Khue Thuy Mai Nguyen
In 2019 push-backs against the Victorian Forestry Plan to end native logging by 2030 revealed a misalignment between the Government policies, regional towns’ socio-cultural and economic values, and an understanding of the ecological conditions. In the ecologically damaged Murray-Darling Basin context, this misalignment is especially relevant to twin towns along the Murray River where river political representation is fragmented by the tristate borders.
This poses challenges to achieving effective and sustainable regional resource planning, which requires collection, analysis and reflection of local knowledge, moral and ethical values.
Envisioning new state borders forming the Murray Riparian State, a political representative body for the people and towns along the Murray River, this thesis proposes a new parliament model that is decentralised and semi-replicable at various twin towns.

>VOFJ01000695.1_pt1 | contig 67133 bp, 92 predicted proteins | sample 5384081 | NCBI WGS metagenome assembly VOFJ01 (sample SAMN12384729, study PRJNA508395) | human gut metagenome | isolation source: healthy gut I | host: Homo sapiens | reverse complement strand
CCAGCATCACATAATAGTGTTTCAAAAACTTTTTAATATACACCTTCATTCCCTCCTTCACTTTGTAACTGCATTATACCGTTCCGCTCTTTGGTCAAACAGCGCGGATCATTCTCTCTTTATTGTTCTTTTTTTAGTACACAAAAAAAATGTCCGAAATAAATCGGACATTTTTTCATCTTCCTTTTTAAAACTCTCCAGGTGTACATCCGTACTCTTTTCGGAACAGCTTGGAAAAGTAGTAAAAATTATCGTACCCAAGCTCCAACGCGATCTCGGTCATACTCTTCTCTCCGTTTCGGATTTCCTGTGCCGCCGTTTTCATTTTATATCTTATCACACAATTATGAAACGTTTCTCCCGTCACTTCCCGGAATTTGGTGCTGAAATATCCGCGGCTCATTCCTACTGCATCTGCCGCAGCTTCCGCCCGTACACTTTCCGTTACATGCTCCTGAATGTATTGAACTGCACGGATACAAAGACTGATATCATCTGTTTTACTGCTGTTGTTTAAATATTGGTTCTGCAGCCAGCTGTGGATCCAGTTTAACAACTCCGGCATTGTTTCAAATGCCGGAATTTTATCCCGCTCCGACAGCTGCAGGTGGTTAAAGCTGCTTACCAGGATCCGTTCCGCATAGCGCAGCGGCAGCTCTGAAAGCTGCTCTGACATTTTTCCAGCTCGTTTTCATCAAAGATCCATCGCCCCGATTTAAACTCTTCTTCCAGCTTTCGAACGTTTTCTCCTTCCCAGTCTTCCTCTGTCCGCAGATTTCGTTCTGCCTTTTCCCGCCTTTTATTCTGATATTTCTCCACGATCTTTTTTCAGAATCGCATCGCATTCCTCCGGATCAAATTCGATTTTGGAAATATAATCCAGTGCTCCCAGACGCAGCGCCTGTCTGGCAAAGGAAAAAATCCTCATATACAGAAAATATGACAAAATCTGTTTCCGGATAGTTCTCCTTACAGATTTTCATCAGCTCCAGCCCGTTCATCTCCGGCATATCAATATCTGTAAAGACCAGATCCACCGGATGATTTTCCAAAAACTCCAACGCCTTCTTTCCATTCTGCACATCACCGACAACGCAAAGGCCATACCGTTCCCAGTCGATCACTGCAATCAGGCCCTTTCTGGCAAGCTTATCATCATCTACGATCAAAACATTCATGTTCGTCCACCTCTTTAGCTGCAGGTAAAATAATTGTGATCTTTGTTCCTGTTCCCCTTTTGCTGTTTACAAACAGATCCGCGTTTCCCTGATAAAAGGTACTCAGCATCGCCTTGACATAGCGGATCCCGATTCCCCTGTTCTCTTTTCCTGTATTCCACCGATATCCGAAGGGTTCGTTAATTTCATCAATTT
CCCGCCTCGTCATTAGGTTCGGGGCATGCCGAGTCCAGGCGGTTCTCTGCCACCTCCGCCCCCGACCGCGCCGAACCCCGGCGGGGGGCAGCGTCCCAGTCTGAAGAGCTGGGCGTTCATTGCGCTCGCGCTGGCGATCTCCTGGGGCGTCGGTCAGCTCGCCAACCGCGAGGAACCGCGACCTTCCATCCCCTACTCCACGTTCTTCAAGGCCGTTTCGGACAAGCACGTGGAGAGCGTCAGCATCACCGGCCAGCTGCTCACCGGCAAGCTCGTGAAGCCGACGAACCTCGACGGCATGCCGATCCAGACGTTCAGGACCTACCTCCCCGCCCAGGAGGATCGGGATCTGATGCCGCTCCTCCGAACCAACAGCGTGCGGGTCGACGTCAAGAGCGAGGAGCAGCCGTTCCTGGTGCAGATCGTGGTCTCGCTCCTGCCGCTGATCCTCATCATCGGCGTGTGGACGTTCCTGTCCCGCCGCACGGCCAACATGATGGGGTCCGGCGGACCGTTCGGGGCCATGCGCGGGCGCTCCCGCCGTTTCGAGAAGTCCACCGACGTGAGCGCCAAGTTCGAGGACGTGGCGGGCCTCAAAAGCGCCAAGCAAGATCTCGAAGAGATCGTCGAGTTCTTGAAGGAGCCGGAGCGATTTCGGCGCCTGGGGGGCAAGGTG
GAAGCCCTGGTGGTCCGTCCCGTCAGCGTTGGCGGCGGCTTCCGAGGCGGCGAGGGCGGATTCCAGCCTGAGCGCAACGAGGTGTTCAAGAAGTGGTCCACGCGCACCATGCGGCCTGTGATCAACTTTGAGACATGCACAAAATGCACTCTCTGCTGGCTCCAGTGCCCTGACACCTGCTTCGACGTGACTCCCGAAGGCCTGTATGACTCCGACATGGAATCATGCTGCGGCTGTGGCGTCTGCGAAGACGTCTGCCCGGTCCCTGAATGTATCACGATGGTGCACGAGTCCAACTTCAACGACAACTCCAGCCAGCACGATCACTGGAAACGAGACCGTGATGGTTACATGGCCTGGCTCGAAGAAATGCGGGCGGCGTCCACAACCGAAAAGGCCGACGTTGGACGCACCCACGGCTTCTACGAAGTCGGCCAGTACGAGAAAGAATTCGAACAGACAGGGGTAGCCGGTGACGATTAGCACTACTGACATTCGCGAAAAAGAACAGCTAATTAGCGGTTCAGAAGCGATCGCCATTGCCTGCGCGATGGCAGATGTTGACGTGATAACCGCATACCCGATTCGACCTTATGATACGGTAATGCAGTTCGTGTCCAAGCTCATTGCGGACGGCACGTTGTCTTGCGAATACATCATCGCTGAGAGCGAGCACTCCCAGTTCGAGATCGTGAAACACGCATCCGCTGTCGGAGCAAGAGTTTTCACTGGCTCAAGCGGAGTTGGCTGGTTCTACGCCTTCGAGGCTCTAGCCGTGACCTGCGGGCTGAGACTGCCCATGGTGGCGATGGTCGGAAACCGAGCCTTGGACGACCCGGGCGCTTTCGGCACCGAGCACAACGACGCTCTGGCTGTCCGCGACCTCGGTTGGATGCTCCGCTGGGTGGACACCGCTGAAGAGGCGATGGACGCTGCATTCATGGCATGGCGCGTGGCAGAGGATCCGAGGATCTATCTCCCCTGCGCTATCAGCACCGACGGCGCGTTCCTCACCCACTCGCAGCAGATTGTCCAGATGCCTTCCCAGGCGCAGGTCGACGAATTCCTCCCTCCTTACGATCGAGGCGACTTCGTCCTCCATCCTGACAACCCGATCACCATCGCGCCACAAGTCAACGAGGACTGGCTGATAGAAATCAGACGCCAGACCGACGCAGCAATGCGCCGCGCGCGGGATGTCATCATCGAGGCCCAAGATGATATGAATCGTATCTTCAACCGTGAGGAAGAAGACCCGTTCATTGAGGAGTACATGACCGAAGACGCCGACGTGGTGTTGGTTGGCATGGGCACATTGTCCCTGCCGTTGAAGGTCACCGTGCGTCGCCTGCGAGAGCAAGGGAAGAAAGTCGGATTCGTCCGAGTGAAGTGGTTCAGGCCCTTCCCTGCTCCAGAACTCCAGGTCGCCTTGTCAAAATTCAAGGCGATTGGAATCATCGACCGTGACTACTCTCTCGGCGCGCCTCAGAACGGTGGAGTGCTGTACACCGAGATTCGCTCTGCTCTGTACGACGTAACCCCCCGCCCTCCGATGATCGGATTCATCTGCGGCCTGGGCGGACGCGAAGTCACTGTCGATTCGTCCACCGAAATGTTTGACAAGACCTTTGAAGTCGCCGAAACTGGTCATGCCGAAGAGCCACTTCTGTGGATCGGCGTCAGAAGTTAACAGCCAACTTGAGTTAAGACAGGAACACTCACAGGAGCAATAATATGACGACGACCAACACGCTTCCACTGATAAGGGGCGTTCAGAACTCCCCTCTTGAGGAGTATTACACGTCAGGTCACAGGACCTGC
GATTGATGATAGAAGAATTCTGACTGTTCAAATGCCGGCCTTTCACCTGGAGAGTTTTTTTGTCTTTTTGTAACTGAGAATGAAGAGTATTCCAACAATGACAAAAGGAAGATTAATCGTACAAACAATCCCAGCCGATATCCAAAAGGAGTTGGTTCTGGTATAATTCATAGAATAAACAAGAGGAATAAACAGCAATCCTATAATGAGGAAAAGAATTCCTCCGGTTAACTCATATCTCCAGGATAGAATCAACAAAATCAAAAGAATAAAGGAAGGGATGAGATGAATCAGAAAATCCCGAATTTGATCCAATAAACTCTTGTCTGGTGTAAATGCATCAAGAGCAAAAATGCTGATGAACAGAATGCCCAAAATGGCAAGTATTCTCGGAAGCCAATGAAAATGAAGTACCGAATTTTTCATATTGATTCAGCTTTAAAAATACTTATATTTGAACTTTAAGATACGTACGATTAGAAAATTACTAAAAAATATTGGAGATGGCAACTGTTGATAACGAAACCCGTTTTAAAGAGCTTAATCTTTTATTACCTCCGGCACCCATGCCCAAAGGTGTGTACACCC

Challenging the conventional notion of municipal architecture, this model hybridises the pedestrian bridge and parliament typologies while providing a river-specific library and recreational infrastructure at the riverfront. Through the juxtaposition of municipal programs and public spaces, the proposal highlights the intertwined political-environmental relationship in riparian towns and promotes awareness of the river ecology.
With their rich timber production history and adjacency to the internationally significant Gunbower forest, the Mid Murray towns of Koondrook and Barham will be the first site in which this model is further developed